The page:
More recently in 2008, my first year on the Sewall’s Point commission, the town had at least three “normally colored” bobcats and multiple kittens. The sightings were very exciting but scared some residents who had moved here from up north so I started reading about bobcats in great detail. Eventually we had Dan Martinelli of the Treasure Coast Wildlife Center speak before the commission and things calmed down but my fascination with these beautiful creatures did not.
I talked about bobcats a lot during this time and in the course of a discussion, one of my husband’s physician friends who lived in Palm City, with great excitement told a story of seeing a black bobcat in Palm City walk across his yard. That same year one of the Guatemalan landscape workers in the town, knowing I loved animals, struggled wide eyes to tell me about the black panther he had seen walking along a fence, close to Lake Okeechobee and the St Lucie Canal, that he had seen while fishing with his son.
According to my reading there have been more reports of melanistic bobcats in Martin County than anywhere else in the country, mostly near the area of the St Lucie Canal, Lake Okeechobee and Loxahatchee.
If you want to find these reports, google “melanistic bobcats martin.” These posts are not entirely scientific but they are documented. They say there have been sightings for the past 80 years.
Although I never seen a black bobcat, popular lore says the exist, I believe it, and it’s certainly better documented than Sasquatch who many of my high school friends claimed to see too.
What an incredible place to live! The “Martin County Difference!”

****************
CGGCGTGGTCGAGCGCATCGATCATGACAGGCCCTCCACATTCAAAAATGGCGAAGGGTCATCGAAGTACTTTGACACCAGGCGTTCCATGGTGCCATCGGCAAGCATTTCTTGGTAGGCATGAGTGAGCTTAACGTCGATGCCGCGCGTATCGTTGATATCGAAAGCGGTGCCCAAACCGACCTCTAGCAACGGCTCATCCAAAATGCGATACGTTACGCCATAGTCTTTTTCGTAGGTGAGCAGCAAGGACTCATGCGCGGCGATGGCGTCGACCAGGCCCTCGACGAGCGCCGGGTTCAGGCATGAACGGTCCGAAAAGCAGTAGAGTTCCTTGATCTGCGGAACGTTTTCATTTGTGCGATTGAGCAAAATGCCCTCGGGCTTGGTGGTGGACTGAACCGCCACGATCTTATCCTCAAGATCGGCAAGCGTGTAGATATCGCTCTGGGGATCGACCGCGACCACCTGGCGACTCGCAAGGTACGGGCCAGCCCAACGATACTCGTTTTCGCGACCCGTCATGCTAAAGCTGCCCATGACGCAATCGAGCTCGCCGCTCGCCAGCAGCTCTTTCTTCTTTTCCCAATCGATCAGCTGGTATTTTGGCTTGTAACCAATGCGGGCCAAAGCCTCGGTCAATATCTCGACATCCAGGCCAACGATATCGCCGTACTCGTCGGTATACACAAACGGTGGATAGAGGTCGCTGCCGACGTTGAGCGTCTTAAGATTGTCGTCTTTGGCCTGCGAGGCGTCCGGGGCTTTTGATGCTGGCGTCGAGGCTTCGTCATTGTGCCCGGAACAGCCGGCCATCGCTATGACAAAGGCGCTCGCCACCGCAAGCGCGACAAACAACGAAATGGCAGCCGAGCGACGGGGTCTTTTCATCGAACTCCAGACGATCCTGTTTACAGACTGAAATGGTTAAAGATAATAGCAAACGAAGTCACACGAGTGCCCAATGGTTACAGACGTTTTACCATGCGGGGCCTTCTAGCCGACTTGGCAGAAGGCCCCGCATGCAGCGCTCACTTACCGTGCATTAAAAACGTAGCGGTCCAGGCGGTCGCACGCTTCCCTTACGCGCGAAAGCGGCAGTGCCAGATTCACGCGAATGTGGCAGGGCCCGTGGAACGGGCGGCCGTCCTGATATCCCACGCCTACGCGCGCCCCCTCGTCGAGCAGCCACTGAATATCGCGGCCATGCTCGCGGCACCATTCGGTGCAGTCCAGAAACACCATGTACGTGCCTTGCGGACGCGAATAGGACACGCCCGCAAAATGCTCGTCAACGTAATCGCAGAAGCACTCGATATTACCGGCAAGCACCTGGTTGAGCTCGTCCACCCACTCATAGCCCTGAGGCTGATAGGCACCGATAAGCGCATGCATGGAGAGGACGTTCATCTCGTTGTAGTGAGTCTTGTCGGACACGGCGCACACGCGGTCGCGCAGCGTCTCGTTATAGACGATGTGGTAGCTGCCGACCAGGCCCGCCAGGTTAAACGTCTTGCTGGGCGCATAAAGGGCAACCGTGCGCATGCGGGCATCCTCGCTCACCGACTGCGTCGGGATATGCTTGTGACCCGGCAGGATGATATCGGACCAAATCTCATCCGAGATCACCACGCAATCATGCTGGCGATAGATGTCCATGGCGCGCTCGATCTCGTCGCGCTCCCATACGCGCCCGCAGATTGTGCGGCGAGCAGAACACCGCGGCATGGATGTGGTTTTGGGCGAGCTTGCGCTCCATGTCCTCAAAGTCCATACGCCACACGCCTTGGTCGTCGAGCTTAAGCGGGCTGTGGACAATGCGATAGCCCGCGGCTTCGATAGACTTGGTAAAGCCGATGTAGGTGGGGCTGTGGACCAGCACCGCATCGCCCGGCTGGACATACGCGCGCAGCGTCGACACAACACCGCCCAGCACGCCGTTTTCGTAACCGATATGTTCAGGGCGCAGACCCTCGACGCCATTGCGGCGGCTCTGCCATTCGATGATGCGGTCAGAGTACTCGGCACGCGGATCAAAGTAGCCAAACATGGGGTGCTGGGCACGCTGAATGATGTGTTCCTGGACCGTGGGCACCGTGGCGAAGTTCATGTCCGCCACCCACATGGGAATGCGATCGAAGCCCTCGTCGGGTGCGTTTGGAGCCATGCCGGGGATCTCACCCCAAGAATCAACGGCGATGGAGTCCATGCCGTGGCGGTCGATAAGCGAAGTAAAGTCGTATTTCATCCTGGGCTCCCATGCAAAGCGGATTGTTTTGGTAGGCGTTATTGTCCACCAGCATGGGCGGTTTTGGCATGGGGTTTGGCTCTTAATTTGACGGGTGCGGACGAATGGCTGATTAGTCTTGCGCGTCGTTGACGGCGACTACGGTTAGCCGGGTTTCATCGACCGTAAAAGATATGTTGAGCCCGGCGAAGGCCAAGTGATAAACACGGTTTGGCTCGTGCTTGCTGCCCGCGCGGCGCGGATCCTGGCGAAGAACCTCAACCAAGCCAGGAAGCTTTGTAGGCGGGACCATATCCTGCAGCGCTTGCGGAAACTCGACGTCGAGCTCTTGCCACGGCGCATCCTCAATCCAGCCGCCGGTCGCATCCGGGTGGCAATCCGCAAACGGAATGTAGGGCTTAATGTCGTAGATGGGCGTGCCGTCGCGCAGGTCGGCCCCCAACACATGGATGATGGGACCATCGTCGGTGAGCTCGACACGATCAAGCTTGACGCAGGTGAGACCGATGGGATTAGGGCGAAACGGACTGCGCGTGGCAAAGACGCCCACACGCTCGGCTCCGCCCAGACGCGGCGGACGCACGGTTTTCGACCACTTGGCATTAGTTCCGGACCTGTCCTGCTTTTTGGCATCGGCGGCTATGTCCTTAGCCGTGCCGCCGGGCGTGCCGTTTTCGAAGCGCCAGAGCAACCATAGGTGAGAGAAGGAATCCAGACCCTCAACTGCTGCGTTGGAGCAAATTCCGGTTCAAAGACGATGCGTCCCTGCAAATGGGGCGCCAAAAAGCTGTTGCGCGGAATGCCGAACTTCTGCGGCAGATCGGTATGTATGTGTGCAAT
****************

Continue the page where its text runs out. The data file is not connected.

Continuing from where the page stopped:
Not a fun photo to see, but one that needs to be seen. This brown pelican was found at Bird Island, or MC-2, a well known bird rookery, just 100 feet off of Sewall’s Point. The bird, like many others, had become entangled in transparent fishing line, and in its struggle actually pulled its foot off trying to escape. Unfortunately, the line was caught around the metal band as well.
In 2012, when I was mayor of Sewall’s Point, I worked closely with The Florida Wildlife Commission and Martin County as they built a break wall to stabilize the erosion on the north end of Bird Island. During this time, they were required to monitor the island. On average, there were one to two birds per week found tangled in fishing line during this time. Many were euthanized as they were emaciated and weakened; a few recovered for a second chance, at the Treasure Coast Wildlife Center, http://www.tcwild.org. This was an eye opening experience for me. What of all the birds that are never reported or found when they are not monitoring? Transparent death…
Personally, I don’t see how these magnificent water birds can keep their population numbers up with such terrible odds.
Let’s help them out and be sure to safely throw away our fishing line.
If you find an entangled bird call the Sheriff’s Department, Animal Control at 772-220-7170.